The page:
c. living [2416 * chay] [Strong: from 2421; alive; hence, raw (flesh); fresh (plant, water, year), strong; also (as noun, especially in the feminine singular and masculine plural) life (or living thing), whether literally or figuratively:--+ age, alive, appetite, (wild) beast, company, congregation, life(-time), live(-ly), living (creature, thing), maintenance, + merry, multitude, + (be) old, quick, raw, running, springing, troop.]

4. “…for the transgression of my people was he stricken.”

a. transgression [6588 * pesha’] [Strong: from 6586; a revolt (national, moral or religious):--rebellion, sin, transgression, trespass.]

b. my people [5971 * ‘am] [Strong: from 6004; a people (as a congregated unit); specifically, a tribe (as those of Israel); hence (collectively) troops or attendants; figuratively, a flock:--folk, men, nation, people.]

c. stricken [5061 * nega’] [Strong: from 5060; a blow (figuratively, infliction); also (by implication) a spot (concretely, a leprous person or dress):--plague, sore, stricken, stripe, stroke, wound.]

Sunday, July 18, 2010

Genesis 39:20-23

Genesis 39:20-23

And Joseph's master took him, and put him into the prison, a place where the king's prisoners were bound: and he was there in the prison.

But the LORD was with Joseph, and shewed him mercy, and gave him favour in the sight of the keeper of the prison.

And the keeper of the prison committed to Joseph's hand all the prisoners that were in the prison; and whatsoever they did there, he was the doer of it.

The keeper of the prison looked not to any thing that was under his hand; because the LORD was with him, and that which he did, the LORD made it to prosper.

a. An interesting fact in this is that Potiphar himself was in charge of this prison.

1). Genesis 40:3 And he put them in ward in the house of the captain of the guard, into the prison, the place where Joseph was bound.

b. Not only that but “the keeper of the prison” who undoubtedly was under Potiphar gave Joseph the charge of all the prisoners in the prison. Why Potiphar did not make it horribly bad for Joseph when he could have perhaps says something. Jewish tradition and some conservative Christian writers have written that its possible that Potiphar knew that Joseph was innocent but to save face had Joseph thrown in prison, but purposely made it as easy as possible for him. Joseph was in prison for at least two years but probably more, the Biblical record really does not say. I tend to lean that he was in Potiphars house for about ten years and in prison for three years.

1. Joseph was around 17 when he was taken into slavery into Egypt. Genesis 37:1-36. Since Joseph was born before Jacob left Haran, Jacob had been back in Caanan less than 17 years before Joseph was sold into slavery.

a. Genesis 37:2 These are the generations of Jacob. Joseph, being seventeen years old, was feeding the flock with his brethren; and the lad was with the sons of Bilhah, and with the sons of Zilpah, his father's wives: and Joseph brought unto his father their evil report.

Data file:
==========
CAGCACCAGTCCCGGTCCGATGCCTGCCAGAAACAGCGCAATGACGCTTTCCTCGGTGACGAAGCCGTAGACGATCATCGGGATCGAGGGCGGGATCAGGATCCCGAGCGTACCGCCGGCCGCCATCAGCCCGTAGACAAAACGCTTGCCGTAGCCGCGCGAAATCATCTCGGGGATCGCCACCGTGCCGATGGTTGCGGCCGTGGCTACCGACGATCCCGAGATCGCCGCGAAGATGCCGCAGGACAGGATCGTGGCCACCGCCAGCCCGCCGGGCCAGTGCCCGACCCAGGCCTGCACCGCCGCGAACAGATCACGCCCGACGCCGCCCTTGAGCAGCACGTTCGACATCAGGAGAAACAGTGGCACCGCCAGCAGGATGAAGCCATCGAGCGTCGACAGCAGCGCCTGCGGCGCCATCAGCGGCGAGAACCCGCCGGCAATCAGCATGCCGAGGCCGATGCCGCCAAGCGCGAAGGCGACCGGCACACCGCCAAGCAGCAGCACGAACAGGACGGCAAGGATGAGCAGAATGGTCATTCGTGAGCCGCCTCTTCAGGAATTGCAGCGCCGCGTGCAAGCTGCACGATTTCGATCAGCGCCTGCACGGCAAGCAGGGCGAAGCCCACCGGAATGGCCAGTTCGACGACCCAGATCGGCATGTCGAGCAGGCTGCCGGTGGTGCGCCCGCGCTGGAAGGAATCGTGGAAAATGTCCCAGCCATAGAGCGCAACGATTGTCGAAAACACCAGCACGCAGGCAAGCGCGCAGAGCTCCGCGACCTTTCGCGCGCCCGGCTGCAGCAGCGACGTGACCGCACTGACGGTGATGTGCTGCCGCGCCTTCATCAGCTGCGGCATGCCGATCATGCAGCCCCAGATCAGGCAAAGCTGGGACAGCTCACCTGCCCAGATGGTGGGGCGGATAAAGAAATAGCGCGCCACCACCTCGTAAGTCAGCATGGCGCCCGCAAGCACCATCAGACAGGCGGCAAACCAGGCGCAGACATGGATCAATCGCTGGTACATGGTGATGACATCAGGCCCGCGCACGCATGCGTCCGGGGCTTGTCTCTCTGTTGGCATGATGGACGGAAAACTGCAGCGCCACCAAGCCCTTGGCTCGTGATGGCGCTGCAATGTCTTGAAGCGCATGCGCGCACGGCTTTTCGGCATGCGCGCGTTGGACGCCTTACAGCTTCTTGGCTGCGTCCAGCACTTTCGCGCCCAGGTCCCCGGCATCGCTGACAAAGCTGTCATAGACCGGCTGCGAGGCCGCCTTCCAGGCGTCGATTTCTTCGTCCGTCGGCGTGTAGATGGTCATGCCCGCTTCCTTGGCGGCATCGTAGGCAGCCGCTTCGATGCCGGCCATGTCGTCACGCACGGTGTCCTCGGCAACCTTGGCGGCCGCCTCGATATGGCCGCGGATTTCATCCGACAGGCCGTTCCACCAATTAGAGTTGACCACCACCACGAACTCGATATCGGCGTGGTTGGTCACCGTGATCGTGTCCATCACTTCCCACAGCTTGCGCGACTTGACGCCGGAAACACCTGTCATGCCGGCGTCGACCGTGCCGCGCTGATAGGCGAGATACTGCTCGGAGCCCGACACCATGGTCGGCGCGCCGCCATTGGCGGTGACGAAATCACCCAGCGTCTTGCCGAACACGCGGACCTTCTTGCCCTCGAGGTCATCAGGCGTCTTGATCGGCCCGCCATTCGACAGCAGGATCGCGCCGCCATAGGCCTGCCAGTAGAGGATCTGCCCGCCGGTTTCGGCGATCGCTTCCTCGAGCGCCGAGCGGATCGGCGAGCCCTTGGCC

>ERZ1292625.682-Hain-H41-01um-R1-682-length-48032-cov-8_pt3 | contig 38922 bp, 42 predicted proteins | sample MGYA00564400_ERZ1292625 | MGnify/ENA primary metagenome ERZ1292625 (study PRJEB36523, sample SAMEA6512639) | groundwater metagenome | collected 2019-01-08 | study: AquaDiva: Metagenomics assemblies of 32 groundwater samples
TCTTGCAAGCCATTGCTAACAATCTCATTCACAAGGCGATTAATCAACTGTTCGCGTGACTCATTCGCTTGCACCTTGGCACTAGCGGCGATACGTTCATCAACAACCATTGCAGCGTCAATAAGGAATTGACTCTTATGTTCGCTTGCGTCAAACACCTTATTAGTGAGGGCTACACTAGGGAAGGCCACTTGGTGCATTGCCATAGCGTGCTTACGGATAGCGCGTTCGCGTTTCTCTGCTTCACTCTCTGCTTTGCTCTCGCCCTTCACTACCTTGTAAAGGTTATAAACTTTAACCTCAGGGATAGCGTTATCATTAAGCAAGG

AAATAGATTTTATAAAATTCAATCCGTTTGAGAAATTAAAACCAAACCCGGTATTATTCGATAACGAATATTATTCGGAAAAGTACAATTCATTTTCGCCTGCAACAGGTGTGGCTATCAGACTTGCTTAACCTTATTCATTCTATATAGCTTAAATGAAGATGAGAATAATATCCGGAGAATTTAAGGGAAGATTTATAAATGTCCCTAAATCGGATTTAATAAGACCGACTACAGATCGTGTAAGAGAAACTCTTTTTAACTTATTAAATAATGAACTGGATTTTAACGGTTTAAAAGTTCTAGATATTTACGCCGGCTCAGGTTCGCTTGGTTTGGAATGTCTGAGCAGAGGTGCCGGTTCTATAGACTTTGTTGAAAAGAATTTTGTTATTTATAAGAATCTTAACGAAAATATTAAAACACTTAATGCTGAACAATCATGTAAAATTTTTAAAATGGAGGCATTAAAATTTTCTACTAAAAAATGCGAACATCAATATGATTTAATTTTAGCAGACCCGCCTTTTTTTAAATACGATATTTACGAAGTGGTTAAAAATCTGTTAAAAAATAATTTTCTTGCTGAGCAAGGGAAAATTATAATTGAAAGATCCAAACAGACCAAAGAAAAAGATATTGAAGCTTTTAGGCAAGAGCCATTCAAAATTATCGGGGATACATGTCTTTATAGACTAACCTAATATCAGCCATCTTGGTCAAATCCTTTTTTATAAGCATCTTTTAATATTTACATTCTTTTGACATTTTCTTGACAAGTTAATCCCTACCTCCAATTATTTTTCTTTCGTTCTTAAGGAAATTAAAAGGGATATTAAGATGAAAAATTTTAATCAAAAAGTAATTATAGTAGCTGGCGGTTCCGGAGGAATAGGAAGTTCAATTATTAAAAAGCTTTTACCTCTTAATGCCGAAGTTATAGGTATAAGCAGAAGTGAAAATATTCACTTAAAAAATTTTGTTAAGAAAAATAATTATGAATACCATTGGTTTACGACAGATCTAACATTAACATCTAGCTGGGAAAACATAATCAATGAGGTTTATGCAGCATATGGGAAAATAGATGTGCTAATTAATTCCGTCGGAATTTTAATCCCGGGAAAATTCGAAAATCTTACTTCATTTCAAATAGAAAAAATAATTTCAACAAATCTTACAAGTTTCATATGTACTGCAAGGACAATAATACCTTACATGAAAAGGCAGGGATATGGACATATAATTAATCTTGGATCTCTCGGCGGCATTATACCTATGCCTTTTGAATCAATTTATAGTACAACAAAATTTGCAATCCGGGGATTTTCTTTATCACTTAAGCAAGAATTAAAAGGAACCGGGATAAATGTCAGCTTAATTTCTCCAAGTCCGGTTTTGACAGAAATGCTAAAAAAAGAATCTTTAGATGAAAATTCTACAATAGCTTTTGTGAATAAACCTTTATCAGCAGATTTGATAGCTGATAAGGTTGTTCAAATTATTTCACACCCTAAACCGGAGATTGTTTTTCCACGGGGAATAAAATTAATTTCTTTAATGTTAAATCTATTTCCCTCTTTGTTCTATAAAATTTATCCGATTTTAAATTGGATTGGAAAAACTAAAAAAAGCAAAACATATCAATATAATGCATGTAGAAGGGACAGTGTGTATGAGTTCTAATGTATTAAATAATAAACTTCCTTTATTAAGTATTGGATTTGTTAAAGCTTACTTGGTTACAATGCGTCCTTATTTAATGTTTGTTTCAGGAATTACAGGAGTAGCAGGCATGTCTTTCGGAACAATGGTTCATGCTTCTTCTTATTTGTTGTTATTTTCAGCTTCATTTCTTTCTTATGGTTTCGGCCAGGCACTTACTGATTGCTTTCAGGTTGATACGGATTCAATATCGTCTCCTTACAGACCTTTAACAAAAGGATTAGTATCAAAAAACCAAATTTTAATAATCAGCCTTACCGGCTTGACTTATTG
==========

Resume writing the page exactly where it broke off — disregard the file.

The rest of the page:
b. When he was promoted to Prime Minister of Egypt, he was thirty.

1). Genesis 41:46 And Joseph was thirty years old when he stood before Pharaoh king of Egypt. And Joseph went out from the presence of Pharaoh, and went throughout all the land of Egypt.

2. Other time line events.

a. Jacob was 130 years old when he came down to Egypt.

1). Genesis 47:8 And Pharaoh said unto Jacob, How old art thou?

And Jacob said unto Pharaoh, The days of the years of my pilgrimage are an hundred and thirty years: few and evil have the days of the years of my life been, and have not attained unto the days of the years of the life of my fathers in the days of their pilgrimage.

b. Jacob was 60 years younger than his father Isaac.

1). Genesis 25:26 And after that came his brother out, and his hand took hold on Esau's heel; and his name was called Jacob: and Isaac was threescore years old when she bare them.

c. . When Isaac died at 180, Jacob was 120 .

1). Genesis 35:27-29 And Jacob came unto Isaac his father unto Mamre, unto the city of Arbah, which is Hebron, where Abraham and Isaac sojourned.

And the days of Isaac were an hundred and fourscore years.

And Isaac gave up the ghost, and died, and was gathered unto his people, being old and full of days: and his sons Esau and Jacob buried him.

2). Doing the math that means Jacob was 120 years old at his father’s death, and if Jacob was 130 when he went down to Egypt, that means Joseph had been in Egypt for about 3 years when Isaac died. Jacob was about 107 or 108 when Joseph was sold into slavery and Isaac was about 177.

Genesis 39:16-19

Genesis 39:16-19

And she laid up his garment by her, until his lord came home.

And she spake unto him according to these words, saying, The Hebrew servant, which thou hast brought unto us, came in unto me to mock me:

And it came to pass, as I lifted up my voice and cried, that he left his garment with me, and fled out.

And it came to pass, when his master heard the words of his wife, which she spake unto him, saying, After this manner did thy servant to me; that his wrath was kindled.

a. She repeated the lie to her husband who was reasonably furious.

b. Chumash note, p.217. “By the standards of Egyptian society, Potiphar should have Joseph killed. That he did not was because of his affection for Joseph, because God protected Joseph, or because Potiphar knowing Joseph’s righteousness he doubted his wife’s story.”

c. Bible History, Alfred Edersheim. “We have reason to believe that Potiphar could not in every respect have credited the story of his wife. For the punishment awarded in Egypt to the crime of which she accused him was far more severe than that which Joseph received. Potiphar consigned him to the king’s prison, of which, in his capacity as chief of the body-guard, he was the superintendent.”

Genesis 39:2-3

Genesis 39:2-3

And the LORD was with Joseph, and he was a prosperous man; and he was in the house of his master the Egyptian.

And his master saw that the LORD was with him, and that the LORD made all that he did to prosper in his hand.

a. According to Scripture the probable reason Joseph prospered is because he meditated on the word of God.

1). Psalm 1:1-3 Blessed is the man that walketh not in the counsel of the ungodly, nor standeth in the way of sinners, nor sitteth in the seat of the scornful.

But his delight is in the law of the LORD; and in his law doth he meditate day and night.

And he shall be like a tree planted by the rivers of water, that bringeth forth his fruit in his season; his leaf also shall not wither; and whatsoever he doeth shall prosper.

b. Although there was no written word as we know it, Joseph meditated on the content of what God spoke to him in his dreams. He also probably meditated on the words and traditions that were passed down from his father Jacob including Jacob’s dream at Bethel, Genesis 28:10-22, his dream in Haran, Genesis 31:3-13; when Jacob met a company of angels on his way back from Haran before he met Esau, Genesis 32:1, 2; God appearing to him at Peniel, Genesis 32:24-30. No doubt Joseph was also aware of God appearing to his grandfather Isaac and great grandfather Abraham.